Bloor

Bloor

[bloor]
Bloor, Ella Reeve, 1862-1951, American radical, popularly known as Mother Bloor, b. Staten Island, N.Y. After an early career in the woman-suffrage and temperance movements she joined the Socialist party in 1902 and was an organizer until 1919 when she broke with the Socialists to help organize the Communist party. She served as chairman of the party's women's commission and was (1932-48) a member of the national committee. She wrote Women of the Soviet Union (1930) and the autobiographical We Are Many (1940).
The Bloor-Danforth Line is the main east-west subway line in Toronto, Ontario, Canada, operated by the Toronto Transit Commission. It has 31 stations and is 26.2 km (16.3 miles) in length. It opened on February 25, 1966, and extensions at both ends were completed in 1968 and again in 1980. It is also numbered as Route 2 (formerly route 602), but its route number is used only for internal purposes and is not shown on public maps or signs.

The 300 Bloor-Danforth bus provides late night service when the subway is not in operation. This service operates frequently along Bloor and Danforth between East/West Mall and Warden. Some trips extend to Pearson Airport, providing late night service in the place of the 192 Airport Rocket. Service is provided east of Warden and Danforth via the 302 Danforth Rd-McCowan bus. On Sundays, these routes operate through the early morning hours because the subway starts at 9:00 am instead of the usual 6:00 am.

History

There was much debate in the 1950s over where the second Toronto subway line would run. There were many advocates for it to run under Queen Street while others supported Bloor Street and Danforth Avenue. Due to the large amount of growth in that area, and the prophetically available rail deck under the Prince Edward Viaduct, the second option was constructed.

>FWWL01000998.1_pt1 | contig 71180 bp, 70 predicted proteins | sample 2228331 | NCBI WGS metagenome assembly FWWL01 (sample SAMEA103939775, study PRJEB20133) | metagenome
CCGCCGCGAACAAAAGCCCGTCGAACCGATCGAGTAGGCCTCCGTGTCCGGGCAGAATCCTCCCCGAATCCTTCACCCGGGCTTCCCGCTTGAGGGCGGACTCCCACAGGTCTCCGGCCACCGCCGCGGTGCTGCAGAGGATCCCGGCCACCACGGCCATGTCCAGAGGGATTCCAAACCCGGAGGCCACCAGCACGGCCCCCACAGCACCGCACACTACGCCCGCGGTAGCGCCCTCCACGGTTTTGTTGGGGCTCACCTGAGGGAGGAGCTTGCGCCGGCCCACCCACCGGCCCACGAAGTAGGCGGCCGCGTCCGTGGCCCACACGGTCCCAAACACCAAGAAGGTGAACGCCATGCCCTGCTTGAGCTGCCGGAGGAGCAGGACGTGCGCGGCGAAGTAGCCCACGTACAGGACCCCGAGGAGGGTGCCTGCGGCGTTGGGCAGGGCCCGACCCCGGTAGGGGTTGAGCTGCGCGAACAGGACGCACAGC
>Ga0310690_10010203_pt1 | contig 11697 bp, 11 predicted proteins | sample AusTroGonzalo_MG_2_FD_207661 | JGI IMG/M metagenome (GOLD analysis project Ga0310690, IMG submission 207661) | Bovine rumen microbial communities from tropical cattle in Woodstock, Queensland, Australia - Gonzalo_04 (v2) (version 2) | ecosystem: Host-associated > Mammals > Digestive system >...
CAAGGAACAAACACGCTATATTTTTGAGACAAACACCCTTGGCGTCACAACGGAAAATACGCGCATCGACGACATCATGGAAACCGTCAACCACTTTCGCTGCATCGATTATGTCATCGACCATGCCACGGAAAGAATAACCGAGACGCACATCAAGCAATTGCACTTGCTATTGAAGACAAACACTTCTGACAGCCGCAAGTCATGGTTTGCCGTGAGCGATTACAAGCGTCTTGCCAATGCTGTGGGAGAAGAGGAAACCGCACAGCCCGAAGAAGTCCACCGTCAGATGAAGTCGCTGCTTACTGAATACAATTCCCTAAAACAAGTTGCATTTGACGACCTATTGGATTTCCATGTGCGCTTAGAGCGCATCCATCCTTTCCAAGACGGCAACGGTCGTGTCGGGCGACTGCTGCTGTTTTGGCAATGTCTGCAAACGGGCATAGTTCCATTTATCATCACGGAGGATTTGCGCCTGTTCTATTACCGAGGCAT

Before the subway was built, the TTC operated streetcars from Jane Street in the West, to Luttrell Avenue (west of Victoria Park Avenue) using paired PCC streetcars or multiple units (MUs) from 1950 to the subway line opening in 1966.

The original Bloor-Danforth line was opened in 1966, running alongside Bloor Street and Danforth Avenue from Keele station in the west to Woodbine station in the east. Construction was already in progress to extend the Bloor-Danforth line in both directions, and these extensions opened simultaneously on May 11, 1968, to Islington Station in the west and Warden Station in the east. Until its abolition in 1973, the five stations from Old Mill and Victoria Park outward then formed an anomaly in the TTC's zone fare system, being treated as part of the central Zone 1.

In 1980, the line was extended once again, this time to the current termini of Kipling station in the west end and Kennedy station in the east.

The automated audible announcements for the Bloor-Danforth Line were installed in January 2008, However, while the automated announcements on TTC buses and streetcars are both audible and visible, it is not until the new subway trains that enter service will provide audible and visible automated stop announcements.

The TTC estimates that automatic train control on the Bloor-Danforth Line could be installed by 2020.

Stations